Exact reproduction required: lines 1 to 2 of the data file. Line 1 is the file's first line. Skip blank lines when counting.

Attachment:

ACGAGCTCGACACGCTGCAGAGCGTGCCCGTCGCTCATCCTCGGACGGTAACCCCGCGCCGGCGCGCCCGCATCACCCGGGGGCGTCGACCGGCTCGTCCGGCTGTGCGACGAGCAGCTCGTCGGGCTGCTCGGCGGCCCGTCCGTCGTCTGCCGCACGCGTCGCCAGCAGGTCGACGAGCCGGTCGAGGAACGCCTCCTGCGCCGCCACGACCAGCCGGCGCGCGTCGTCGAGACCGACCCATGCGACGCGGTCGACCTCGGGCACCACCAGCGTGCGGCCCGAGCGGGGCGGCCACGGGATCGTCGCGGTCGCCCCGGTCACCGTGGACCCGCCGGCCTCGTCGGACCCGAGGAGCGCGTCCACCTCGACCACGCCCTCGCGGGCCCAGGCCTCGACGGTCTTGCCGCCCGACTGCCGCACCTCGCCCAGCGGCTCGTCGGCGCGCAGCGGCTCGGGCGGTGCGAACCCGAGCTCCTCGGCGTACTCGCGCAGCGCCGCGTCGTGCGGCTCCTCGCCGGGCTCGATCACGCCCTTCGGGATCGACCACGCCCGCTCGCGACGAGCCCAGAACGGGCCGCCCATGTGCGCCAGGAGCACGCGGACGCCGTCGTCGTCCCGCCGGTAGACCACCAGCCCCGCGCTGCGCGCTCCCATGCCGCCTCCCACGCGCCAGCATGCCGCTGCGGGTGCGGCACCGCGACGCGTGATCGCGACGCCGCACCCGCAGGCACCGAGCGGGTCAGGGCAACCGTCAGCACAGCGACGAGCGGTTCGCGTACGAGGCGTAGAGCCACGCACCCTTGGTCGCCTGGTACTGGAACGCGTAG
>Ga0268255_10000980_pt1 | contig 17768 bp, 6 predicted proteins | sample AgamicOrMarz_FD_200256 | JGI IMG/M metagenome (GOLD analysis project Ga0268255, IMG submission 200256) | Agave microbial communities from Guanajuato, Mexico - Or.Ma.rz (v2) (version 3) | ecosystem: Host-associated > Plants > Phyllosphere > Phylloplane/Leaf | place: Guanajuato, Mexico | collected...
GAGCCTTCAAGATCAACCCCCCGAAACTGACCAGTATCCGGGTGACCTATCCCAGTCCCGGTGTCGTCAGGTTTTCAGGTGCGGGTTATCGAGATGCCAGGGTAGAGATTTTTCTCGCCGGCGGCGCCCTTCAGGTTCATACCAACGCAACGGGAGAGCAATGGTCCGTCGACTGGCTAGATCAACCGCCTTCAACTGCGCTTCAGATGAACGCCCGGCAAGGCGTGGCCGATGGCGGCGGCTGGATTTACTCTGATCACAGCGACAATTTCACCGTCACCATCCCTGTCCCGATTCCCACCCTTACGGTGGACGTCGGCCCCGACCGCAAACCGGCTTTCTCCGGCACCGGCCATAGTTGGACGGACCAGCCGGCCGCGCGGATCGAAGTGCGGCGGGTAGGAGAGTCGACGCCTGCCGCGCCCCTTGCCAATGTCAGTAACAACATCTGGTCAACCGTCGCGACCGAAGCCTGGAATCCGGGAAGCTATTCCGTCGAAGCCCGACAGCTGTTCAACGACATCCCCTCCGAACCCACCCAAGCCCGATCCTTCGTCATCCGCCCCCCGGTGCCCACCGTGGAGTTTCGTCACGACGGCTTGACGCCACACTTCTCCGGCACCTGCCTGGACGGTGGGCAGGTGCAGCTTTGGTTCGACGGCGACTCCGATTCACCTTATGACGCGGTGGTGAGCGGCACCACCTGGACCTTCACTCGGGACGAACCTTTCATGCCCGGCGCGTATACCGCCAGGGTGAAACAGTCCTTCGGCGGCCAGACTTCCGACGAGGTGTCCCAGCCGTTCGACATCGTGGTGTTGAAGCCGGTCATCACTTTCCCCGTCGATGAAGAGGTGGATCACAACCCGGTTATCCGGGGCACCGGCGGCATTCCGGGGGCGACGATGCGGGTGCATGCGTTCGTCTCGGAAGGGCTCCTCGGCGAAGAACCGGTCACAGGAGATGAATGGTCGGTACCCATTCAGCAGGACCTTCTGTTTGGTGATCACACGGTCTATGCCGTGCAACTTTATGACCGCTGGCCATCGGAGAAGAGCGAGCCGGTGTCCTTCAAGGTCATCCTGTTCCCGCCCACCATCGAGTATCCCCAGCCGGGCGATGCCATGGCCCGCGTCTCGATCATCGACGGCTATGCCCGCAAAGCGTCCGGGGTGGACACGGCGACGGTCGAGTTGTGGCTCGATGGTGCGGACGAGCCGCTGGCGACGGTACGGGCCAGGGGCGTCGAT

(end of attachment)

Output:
ACGAGCTCGACACGCTGCAGAGCGTGCCCGTCGCTCATCCTCGGACGGTAACCCCGCGCCGGCGCGCCCGCATCACCCGGGGGCGTCGACCGGCTCGTCCGGCTGTGCGACGAGCAGCTCGTCGGGCTGCTCGGCGGCCCGTCCGTCGTCTGCCGCACGCGTCGCCAGCAGGTCGACGAGCCGGTCGAGGAACGCCTCCTGCGCCGCCACGACCAGCCGGCGCGCGTCGTCGAGACCGACCCATGCGACGCGGTCGACCTCGGGCACCACCAGCGTGCGGCCCGAGCGGGGCGGCCACGGGATCGTCGCGGTCGCCCCGGTCACCGTGGACCCGCCGGCCTCGTCGGACCCGAGGAGCGCGTCCACCTCGACCACGCCCTCGCGGGCCCAGGCCTCGACGGTCTTGCCGCCCGACTGCCGCACCTCGCCCAGCGGCTCGTCGGCGCGCAGCGGCTCGGGCGGTGCGAACCCGAGCTCCTCGGCGTACTCGCGCAGCGCCGCGTCGTGCGGCTCCTCGCCGGGCTCGATCACGCCCTTCGGGATCGACCACGCCCGCTCGCGACGAGCCCAGAACGGGCCGCCCATGTGCGCCAGGAGCACGCGGACGCCGTCGTCGTCCCGCCGGTAGACCACCAGCCCCGCGCTGCGCGCTCCCATGCCGCCTCCCACGCGCCAGCATGCCGCTGCGGGTGCGGCACCGCGACGCGTGATCGCGACGCCGCACCCGCAGGCACCGAGCGGGTCAGGGCAACCGTCAGCACAGCGACGAGCGGTTCGCGTACGAGGCGTAGAGCCACGCACCCTTGGTCGCCTGGTACTGGAACGCGTAG
>Ga0268255_10000980_pt1 | contig 17768 bp, 6 predicted proteins | sample AgamicOrMarz_FD_200256 | JGI IMG/M metagenome (GOLD analysis project Ga0268255, IMG submission 200256) | Agave microbial communities from Guanajuato, Mexico - Or.Ma.rz (v2) (version 3) | ecosystem: Host-associated > Plants > Phyllosphere > Phylloplane/Leaf | place: Guanajuato, Mexico | collected...